A recent survey of UK consumers claims 70 per cent of people who split from their partner enjoy a better lifestyle as a result. Odd then, that GUS’s plans to complete its demerger were met with a 3.3 per cent fall in the retail and services conglomerate’s share price on Tuesday.

The finer points of the proposal have irked some. Experian, the database arm which accounts for more than half of GUS’s value, will list in London, rather than New York, where it might have gained a higher rating. Taking on the bulk of GUS’s net debt will require selling new shares equivalent to 10-15 per cent of the new entity’s equity. The drawbacks of a US listing for Experian, however, would have been increased compliance costs and flowback. Extra equity to fund Experian’s good growth prospects should not incur too big a discount, although the high price paid for PriceGrabber.com last December understandably raises concerns.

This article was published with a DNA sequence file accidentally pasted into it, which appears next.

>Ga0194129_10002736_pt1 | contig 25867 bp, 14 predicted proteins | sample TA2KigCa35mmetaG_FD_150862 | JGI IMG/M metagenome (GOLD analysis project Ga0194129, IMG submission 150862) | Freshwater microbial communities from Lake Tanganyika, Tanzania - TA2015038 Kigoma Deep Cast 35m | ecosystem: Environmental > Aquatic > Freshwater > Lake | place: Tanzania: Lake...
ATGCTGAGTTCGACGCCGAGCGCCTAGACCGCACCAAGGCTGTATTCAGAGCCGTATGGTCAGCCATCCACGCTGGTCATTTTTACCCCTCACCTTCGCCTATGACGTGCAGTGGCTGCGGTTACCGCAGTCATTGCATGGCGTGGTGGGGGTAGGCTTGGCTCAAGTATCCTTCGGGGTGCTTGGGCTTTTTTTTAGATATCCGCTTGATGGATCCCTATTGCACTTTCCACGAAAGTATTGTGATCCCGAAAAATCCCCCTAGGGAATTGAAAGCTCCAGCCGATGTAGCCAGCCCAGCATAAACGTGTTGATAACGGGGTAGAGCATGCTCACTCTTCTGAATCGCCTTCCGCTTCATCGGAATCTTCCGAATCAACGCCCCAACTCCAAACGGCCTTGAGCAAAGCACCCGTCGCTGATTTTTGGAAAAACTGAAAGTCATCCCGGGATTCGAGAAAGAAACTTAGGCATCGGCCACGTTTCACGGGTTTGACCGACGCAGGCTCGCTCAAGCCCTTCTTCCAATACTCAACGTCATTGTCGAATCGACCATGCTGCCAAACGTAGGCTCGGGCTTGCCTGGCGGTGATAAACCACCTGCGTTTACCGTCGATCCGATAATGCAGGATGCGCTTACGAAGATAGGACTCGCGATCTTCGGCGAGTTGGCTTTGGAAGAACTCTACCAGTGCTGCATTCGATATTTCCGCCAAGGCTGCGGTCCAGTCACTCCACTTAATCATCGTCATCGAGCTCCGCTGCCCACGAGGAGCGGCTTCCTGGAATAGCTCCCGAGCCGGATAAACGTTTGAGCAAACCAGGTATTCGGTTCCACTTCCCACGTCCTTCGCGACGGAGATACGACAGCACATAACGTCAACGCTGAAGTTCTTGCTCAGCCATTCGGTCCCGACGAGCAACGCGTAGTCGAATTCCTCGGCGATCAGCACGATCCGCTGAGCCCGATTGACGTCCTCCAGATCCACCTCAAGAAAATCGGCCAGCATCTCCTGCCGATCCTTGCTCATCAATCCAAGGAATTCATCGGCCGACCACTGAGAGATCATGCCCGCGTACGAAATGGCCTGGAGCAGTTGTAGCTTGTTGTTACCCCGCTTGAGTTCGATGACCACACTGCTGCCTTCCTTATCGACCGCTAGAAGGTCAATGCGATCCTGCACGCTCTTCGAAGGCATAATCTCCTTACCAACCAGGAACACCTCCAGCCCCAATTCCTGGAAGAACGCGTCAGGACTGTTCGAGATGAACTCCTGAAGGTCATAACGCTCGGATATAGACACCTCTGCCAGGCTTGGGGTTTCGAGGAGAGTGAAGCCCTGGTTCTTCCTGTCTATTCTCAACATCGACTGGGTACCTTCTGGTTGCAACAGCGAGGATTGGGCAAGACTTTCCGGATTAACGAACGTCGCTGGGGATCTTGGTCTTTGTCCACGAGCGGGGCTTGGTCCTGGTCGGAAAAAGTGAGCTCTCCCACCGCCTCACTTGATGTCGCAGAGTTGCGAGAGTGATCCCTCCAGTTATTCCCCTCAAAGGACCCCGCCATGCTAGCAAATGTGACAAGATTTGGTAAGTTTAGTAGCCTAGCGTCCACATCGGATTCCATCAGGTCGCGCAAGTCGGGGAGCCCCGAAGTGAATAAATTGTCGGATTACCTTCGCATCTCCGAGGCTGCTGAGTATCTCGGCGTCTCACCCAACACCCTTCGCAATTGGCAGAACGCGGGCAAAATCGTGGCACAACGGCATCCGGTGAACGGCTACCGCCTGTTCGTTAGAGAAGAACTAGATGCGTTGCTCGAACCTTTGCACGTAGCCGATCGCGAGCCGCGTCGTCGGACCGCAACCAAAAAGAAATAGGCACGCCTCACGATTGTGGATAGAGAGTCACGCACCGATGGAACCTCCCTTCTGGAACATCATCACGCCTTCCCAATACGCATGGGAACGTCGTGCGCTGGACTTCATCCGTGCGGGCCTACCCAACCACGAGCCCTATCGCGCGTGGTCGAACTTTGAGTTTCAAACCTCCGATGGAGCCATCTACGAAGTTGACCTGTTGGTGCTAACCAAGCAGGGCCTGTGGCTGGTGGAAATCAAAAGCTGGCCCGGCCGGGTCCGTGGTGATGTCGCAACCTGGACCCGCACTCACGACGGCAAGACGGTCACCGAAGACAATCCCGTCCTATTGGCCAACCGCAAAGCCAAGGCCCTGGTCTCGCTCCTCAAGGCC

Argos, the retail arm, is battling in a tough environment. That said, once demerged, it could potentially exit the struggling Homebase DIY business. With pro-forma net debt to earnings before interest, tax, depreciation and amortisation of 3 times, Argos makes a tempting target for private equity buyers. Experian, of course, has already reportedly attracted interest from this quarter. Using reasonable multiples of 15 and 20 times earnings for Argos and Experian, respectively, and adjusting for increased overheads, GUS is worth £11.80 a share – 10 per cent above the current share price. Worries about the prospects for overstretched US and UK consumers, as well as question marks over Experian’s capital increase, explain that gap. But the potential also exists for higher valuations, particularly for Experian. As the divorce date nears, the benefits of breaking up should become clearer.

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